Colorado

Apr 3, 2013 8:20 PM by Matt Stafford

President brings his views on gun laws to Denver

In front of law enforcement officers at the Denver Police Academy Wednesday, President Barack Obama took to the stage to recognize new gun laws passed by the Colorado Legislature as well as push for more.

The President mentioned multiple times two of the worst mass shootings in U.S. history that were both experienced in Colorado - at Columbine High School nearly 14 years ago, and at the Century 16 movie theatre in Aurora last year. Before Wednesday's speech the President met with the mother of one of the Aurora theatre shooting victims - 24-year-old Jessica Ghawi. Law enforcement officers and community leaders had a chance to speak with the President before his speech as well.

"I don't believe weapons designed for theaters off war have a place in movie theaters; most Americans agree with that," the President said. "The type of assault rifle used in Aurora, for example, when paired with a high-capacity magazine, has one purpose; to pump out as many bullets as possible, as fast as possible. It's what allowed that gunman to shoot 70 people and kill 12 in a matter of a few minutes."

Along with assault weapons, the President focused in on background checks. Background checks were mentioned more than any other legislative change he seeks.

"These enhanced background checks wont stop all gun crimes, but they will certainly help prevent some," President Obama said.

As the crowd in Denver prepared to hear the from the President, sheriffs from across Colorado joined together in protest of the gun control measures passed in the state. One sheriff, Justin Smith of Larimer County, told the Associated Press that Obama's visit was a "slap in the face to all Coloradans."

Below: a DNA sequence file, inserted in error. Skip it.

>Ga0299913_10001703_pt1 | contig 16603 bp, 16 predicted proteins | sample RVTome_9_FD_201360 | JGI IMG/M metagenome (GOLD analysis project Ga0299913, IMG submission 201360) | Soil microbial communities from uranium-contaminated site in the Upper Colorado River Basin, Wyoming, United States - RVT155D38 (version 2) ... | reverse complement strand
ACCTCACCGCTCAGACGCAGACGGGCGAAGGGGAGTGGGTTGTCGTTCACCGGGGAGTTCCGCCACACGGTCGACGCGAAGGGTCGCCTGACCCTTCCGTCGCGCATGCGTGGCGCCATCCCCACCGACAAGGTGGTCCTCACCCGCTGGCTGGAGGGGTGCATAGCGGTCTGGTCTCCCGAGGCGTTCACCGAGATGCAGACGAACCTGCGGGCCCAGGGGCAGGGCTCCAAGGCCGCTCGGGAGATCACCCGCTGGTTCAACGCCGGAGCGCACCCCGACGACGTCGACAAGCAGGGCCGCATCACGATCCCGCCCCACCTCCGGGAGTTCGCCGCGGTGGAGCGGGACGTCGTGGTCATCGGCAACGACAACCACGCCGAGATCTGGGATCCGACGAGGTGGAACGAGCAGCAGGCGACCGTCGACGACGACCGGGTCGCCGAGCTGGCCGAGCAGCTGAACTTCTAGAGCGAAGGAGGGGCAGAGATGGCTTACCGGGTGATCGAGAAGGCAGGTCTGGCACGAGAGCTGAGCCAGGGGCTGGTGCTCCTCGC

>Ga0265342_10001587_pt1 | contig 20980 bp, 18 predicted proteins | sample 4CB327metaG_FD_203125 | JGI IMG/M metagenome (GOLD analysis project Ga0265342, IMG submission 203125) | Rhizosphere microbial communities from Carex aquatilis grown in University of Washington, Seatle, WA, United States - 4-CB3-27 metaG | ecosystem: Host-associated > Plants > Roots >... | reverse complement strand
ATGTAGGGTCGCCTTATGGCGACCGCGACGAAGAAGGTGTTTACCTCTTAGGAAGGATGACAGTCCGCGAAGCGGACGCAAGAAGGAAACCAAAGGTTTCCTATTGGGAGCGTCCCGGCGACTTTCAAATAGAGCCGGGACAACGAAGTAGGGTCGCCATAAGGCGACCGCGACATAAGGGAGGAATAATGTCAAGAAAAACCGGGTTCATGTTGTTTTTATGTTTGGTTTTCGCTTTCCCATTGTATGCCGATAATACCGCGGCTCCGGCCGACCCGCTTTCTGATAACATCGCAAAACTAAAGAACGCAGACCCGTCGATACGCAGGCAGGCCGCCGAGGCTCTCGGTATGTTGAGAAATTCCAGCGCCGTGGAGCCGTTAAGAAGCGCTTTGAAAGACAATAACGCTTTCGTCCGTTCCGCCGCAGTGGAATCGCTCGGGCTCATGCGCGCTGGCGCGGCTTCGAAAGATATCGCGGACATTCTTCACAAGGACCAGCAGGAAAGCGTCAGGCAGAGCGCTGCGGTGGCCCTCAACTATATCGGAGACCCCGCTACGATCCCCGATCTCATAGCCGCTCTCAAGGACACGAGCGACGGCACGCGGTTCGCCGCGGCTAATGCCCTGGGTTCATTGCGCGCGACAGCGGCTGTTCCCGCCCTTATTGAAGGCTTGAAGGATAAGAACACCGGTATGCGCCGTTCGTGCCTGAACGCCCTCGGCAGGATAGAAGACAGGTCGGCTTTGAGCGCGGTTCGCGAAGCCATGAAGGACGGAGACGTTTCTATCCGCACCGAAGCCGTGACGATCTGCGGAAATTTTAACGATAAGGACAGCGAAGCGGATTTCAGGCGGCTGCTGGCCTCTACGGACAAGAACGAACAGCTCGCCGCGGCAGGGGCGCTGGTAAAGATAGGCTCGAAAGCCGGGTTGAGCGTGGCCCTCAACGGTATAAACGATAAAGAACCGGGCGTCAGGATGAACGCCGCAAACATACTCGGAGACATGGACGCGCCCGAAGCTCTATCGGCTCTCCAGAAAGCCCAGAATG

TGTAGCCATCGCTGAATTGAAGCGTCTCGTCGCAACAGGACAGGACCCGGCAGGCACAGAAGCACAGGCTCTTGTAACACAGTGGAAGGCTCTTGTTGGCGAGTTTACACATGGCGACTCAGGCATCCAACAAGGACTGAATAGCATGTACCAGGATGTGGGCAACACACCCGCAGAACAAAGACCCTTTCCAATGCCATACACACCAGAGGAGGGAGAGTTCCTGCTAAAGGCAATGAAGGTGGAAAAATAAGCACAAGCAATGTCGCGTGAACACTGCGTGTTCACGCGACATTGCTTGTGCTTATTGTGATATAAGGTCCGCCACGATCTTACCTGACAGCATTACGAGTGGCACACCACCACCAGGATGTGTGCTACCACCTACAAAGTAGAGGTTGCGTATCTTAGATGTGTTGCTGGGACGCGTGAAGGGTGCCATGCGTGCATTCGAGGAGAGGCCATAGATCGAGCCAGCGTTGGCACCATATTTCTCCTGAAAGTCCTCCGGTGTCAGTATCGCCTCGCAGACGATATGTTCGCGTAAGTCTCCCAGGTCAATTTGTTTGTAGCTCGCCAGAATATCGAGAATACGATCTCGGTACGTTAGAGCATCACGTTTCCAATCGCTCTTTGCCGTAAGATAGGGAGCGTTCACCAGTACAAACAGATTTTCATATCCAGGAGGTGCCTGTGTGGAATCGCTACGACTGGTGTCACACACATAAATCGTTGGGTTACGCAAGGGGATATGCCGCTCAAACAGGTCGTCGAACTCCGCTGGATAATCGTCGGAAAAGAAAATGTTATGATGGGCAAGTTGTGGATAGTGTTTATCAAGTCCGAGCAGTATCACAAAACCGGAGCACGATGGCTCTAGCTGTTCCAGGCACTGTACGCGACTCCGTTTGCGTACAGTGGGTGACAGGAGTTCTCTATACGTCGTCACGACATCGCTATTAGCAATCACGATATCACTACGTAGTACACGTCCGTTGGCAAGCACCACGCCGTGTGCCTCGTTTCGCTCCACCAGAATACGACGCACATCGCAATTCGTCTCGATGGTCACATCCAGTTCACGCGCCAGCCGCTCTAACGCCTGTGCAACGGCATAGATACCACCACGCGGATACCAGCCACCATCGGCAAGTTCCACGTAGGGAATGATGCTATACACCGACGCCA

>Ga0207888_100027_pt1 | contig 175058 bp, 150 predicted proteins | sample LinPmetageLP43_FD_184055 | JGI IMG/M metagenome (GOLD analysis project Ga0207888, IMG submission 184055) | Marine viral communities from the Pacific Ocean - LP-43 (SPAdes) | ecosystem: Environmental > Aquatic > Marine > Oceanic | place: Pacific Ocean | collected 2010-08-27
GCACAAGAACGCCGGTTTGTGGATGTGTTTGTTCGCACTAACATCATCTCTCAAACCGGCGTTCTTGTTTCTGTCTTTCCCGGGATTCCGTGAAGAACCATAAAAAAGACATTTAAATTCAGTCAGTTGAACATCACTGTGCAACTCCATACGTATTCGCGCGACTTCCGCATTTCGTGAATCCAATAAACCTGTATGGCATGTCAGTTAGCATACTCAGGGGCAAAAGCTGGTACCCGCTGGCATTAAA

The President acknowledge resistance to some of the changes that he wants, but on many occasions he said most of what he wants is supported by a majority of Americans. He also talked about trying to find ways to get past the heated rhetoric the country is having about guns, and move towards a more civil and educated debate.

"I'm here because I believe there doesn't have to be a conflict in reconciling these realities," the President said. "There doesn't have to be a conflict between protecting our citizens and protecting our second amendment rights."

Even with all that the President says he wants to see changed when it comes to guns, he acknowledged that nothing will happen unless the American people want it and make their opinions known to their elected representatives.

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